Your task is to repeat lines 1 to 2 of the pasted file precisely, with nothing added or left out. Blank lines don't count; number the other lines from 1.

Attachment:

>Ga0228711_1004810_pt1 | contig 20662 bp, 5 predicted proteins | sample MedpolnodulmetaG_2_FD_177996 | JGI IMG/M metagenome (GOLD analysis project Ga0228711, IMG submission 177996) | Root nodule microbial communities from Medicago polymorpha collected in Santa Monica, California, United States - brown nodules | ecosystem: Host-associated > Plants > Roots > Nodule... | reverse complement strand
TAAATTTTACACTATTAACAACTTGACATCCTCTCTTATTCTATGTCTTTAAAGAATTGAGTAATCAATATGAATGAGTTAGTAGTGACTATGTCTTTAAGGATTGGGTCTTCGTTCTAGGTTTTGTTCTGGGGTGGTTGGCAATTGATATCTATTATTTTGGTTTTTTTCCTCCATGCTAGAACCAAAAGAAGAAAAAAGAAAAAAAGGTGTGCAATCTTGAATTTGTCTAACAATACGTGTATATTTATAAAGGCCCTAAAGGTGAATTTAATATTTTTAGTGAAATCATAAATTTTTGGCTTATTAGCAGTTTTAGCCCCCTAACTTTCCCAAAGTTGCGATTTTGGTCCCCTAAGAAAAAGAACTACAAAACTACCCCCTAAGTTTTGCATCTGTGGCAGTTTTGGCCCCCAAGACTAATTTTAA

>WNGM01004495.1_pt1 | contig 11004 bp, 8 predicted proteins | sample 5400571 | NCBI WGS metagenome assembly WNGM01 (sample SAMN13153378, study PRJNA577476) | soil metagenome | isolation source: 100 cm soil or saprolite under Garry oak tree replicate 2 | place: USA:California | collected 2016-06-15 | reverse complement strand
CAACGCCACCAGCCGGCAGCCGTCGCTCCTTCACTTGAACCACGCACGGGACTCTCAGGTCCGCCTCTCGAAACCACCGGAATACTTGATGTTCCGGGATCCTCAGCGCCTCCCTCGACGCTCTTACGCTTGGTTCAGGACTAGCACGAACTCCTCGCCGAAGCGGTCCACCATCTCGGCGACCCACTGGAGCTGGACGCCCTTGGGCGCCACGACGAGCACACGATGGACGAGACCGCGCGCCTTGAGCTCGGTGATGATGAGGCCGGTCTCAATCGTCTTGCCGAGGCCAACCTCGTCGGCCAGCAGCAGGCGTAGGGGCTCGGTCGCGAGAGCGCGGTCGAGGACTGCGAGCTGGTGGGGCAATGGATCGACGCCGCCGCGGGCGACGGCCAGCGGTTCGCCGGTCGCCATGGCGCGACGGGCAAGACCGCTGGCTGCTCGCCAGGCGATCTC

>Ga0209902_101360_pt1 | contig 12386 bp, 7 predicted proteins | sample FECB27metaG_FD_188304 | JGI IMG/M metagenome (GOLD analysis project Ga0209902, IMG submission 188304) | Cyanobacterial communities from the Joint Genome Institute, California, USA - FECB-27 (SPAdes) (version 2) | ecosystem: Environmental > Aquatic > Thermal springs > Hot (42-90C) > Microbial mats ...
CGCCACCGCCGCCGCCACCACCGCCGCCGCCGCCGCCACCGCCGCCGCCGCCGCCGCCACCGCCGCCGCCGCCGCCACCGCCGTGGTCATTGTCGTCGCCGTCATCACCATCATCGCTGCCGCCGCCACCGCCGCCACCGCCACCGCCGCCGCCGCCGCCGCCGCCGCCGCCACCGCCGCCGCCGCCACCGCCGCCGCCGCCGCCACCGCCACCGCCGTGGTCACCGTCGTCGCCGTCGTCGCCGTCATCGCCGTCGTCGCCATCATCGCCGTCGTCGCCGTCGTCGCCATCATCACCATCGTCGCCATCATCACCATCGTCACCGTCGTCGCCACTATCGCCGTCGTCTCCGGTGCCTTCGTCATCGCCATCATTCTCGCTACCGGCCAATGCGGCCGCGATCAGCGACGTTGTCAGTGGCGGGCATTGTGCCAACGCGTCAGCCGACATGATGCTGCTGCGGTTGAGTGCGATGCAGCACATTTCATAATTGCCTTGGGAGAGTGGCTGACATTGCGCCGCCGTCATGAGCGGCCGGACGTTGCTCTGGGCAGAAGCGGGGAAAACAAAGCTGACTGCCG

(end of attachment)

>Ga0228711_1004810_pt1 | contig 20662 bp, 5 predicted proteins | sample MedpolnodulmetaG_2_FD_177996 | JGI IMG/M metagenome (GOLD analysis project Ga0228711, IMG submission 177996) | Root nodule microbial communities from Medicago polymorpha collected in Santa Monica, California, United States - brown nodules | ecosystem: Host-associated > Plants > Roots > Nodule... | reverse complement strand
TAAATTTTACACTATTAACAACTTGACATCCTCTCTTATTCTATGTCTTTAAAGAATTGAGTAATCAATATGAATGAGTTAGTAGTGACTATGTCTTTAAGGATTGGGTCTTCGTTCTAGGTTTTGTTCTGGGGTGGTTGGCAATTGATATCTATTATTTTGGTTTTTTTCCTCCATGCTAGAACCAAAAGAAGAAAAAAGAAAAAAAGGTGTGCAATCTTGAATTTGTCTAACAATACGTGTATATTTATAAAGGCCCTAAAGGTGAATTTAATATTTTTAGTGAAATCATAAATTTTTGGCTTATTAGCAGTTTTAGCCCCCTAACTTTCCCAAAGTTGCGATTTTGGTCCCCTAAGAAAAAGAACTACAAAACTACCCCCTAAGTTTTGCATCTGTGGCAGTTTTGGCCCCCAAGACTAATTTTAA